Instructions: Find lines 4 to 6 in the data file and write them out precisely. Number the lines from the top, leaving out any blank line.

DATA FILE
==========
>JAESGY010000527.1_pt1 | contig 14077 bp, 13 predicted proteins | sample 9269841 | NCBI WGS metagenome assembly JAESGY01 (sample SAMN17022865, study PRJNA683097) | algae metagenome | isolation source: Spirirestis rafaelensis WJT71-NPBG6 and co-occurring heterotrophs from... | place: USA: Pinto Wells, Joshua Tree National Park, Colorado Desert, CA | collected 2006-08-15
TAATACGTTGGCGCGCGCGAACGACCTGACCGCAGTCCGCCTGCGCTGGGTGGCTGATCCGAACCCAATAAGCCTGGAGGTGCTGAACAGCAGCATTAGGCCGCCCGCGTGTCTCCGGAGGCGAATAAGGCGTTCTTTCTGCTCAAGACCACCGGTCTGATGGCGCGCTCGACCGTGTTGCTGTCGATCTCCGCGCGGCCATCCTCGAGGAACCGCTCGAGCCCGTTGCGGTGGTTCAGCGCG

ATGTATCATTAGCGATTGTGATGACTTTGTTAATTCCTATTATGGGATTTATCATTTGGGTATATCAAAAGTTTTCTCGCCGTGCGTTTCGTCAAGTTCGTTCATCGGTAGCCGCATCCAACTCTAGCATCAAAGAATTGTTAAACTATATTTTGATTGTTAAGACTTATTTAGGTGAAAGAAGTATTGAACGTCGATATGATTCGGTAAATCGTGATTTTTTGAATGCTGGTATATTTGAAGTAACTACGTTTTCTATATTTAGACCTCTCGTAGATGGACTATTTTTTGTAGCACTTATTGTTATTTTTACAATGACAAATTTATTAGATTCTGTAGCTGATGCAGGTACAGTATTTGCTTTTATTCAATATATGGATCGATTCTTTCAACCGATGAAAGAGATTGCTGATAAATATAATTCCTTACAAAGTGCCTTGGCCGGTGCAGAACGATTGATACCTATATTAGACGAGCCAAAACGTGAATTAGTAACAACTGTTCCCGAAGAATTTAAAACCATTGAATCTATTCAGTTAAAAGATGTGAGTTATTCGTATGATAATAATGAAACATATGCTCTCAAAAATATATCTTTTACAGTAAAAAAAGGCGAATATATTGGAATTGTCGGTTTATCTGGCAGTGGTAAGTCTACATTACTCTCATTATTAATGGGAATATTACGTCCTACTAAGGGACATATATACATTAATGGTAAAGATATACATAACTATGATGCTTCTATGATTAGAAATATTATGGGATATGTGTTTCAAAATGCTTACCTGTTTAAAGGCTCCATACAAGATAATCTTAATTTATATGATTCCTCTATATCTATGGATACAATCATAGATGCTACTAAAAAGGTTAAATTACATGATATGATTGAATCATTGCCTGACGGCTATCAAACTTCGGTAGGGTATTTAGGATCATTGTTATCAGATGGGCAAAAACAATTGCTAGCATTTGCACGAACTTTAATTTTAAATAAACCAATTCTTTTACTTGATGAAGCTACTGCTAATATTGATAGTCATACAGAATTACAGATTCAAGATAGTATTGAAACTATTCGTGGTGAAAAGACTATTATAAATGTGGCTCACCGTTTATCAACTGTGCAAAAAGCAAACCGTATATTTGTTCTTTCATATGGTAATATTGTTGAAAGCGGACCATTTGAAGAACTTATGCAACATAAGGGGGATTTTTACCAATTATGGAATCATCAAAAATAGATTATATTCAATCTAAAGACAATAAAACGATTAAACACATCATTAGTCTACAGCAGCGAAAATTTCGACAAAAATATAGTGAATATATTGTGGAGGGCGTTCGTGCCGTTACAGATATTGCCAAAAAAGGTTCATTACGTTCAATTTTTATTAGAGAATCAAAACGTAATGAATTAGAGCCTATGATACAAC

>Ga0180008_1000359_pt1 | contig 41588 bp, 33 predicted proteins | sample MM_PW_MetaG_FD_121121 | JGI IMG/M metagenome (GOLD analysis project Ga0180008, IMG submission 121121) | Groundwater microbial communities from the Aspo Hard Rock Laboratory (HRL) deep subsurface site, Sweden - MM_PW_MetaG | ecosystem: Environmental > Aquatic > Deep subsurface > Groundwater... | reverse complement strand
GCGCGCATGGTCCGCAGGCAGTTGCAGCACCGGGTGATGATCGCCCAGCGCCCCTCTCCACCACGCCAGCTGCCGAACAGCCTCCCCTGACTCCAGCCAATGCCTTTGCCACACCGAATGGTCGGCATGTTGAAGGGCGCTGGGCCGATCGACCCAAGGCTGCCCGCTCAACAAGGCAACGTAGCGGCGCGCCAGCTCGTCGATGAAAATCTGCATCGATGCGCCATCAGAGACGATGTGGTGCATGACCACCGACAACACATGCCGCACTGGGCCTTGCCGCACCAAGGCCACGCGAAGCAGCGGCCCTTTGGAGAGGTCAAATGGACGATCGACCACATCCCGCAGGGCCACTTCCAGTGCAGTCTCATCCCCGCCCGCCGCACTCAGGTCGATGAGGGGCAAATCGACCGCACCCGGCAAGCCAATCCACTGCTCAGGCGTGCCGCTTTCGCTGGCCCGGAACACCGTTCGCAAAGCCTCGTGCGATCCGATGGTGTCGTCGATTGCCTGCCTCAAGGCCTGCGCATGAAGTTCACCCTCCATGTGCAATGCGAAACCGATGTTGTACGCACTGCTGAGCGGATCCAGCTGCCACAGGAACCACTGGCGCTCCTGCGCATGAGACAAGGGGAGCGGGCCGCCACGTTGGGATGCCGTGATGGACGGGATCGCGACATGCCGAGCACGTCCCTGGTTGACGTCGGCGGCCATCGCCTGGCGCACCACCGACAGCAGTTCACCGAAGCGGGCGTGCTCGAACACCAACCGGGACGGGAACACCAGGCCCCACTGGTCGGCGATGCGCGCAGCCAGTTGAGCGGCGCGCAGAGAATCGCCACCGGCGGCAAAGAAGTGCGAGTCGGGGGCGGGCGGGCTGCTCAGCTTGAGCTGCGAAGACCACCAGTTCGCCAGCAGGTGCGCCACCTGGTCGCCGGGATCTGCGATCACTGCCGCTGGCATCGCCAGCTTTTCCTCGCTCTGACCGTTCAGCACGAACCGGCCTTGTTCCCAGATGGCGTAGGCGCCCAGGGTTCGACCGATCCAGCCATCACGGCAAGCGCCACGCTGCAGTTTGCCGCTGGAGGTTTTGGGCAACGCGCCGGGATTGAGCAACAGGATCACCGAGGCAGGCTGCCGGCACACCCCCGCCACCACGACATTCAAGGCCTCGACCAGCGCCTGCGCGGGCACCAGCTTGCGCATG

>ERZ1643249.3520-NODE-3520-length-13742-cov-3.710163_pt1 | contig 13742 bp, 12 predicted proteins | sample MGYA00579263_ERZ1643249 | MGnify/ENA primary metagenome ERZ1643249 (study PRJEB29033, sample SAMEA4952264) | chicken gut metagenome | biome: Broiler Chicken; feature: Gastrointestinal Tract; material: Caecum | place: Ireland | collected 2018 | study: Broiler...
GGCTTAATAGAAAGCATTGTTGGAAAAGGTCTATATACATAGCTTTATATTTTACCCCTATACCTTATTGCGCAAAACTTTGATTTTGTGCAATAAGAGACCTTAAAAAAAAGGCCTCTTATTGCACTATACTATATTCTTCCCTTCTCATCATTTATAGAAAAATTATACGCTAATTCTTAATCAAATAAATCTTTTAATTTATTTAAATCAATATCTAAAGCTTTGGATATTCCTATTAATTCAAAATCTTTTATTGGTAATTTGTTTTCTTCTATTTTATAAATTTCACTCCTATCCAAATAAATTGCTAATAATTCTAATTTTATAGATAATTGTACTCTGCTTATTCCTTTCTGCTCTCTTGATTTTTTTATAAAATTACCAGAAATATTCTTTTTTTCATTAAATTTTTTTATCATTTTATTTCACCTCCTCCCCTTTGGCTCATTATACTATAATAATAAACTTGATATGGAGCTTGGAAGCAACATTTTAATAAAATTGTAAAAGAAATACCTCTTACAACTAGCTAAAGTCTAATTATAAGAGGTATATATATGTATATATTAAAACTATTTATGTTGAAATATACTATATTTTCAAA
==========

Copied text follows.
>Ga0180008_1000359_pt1 | contig 41588 bp, 33 predicted proteins | sample MM_PW_MetaG_FD_121121 | JGI IMG/M metagenome (GOLD analysis project Ga0180008, IMG submission 121121) | Groundwater microbial communities from the Aspo Hard Rock Laboratory (HRL) deep subsurface site, Sweden - MM_PW_MetaG | ecosystem: Environmental > Aquatic > Deep subsurface > Groundwater... | reverse complement strand
GCGCGCATGGTCCGCAGGCAGTTGCAGCACCGGGTGATGATCGCCCAGCGCCCCTCTCCACCACGCCAGCTGCCGAACAGCCTCCCCTGACTCCAGCCAATGCCTTTGCCACACCGAATGGTCGGCATGTTGAAGGGCGCTGGGCCGATCGACCCAAGGCTGCCCGCTCAACAAGGCAACGTAGCGGCGCGCCAGCTCGTCGATGAAAATCTGCATCGATGCGCCATCAGAGACGATGTGGTGCATGACCACCGACAACACATGCCGCACTGGGCCTTGCCGCACCAAGGCCACGCGAAGCAGCGGCCCTTTGGAGAGGTCAAATGGACGATCGACCACATCCCGCAGGGCCACTTCCAGTGCAGTCTCATCCCCGCCCGCCGCACTCAGGTCGATGAGGGGCAAATCGACCGCACCCGGCAAGCCAATCCACTGCTCAGGCGTGCCGCTTTCGCTGGCCCGGAACACCGTTCGCAAAGCCTCGTGCGATCCGATGGTGTCGTCGATTGCCTGCCTCAAGGCCTGCGCATGAAGTTCACCCTCCATGTGCAATGCGAAACCGATGTTGTACGCACTGCTGAGCGGATCCAGCTGCCACAGGAACCACTGGCGCTCCTGCGCATGAGACAAGGGGAGCGGGCCGCCACGTTGGGATGCCGTGATGGACGGGATCGCGACATGCCGAGCACGTCCCTGGTTGACGTCGGCGGCCATCGCCTGGCGCACCACCGACAGCAGTTCACCGAAGCGGGCGTGCTCGAACACCAACCGGGACGGGAACACCAGGCCCCACTGGTCGGCGATGCGCGCAGCCAGTTGAGCGGCGCGCAGAGAATCGCCACCGGCGGCAAAGAAGTGCGAGTCGGGGGCGGGCGGGCTGCTCAGCTTGAGCTGCGAAGACCACCAGTTCGCCAGCAGGTGCGCCACCTGGTCGCCGGGATCTGCGATCACTGCCGCTGGCATCGCCAGCTTTTCCTCGCTCTGACCGTTCAGCACGAACCGGCCTTGTTCCCAGATGGCGTAGGCGCCCAGGGTTCGACCGATCCAGCCATCACGGCAAGCGCCACGCTGCAGTTTGCCGCTGGAGGTTTTGGGCAACGCGCCGGGATTGAGCAACAGGATCACCGAGGCAGGCTGCCGGCACACCCCCGCCACCACGACATTCAAGGCCTCGACCAGCGCCTGCGCGGGCACCAGCTTGCGCATG

>ERZ1643249.3520-NODE-3520-length-13742-cov-3.710163_pt1 | contig 13742 bp, 12 predicted proteins | sample MGYA00579263_ERZ1643249 | MGnify/ENA primary metagenome ERZ1643249 (study PRJEB29033, sample SAMEA4952264) | chicken gut metagenome | biome: Broiler Chicken; feature: Gastrointestinal Tract; material: Caecum | place: Ireland | collected 2018 | study: Broiler...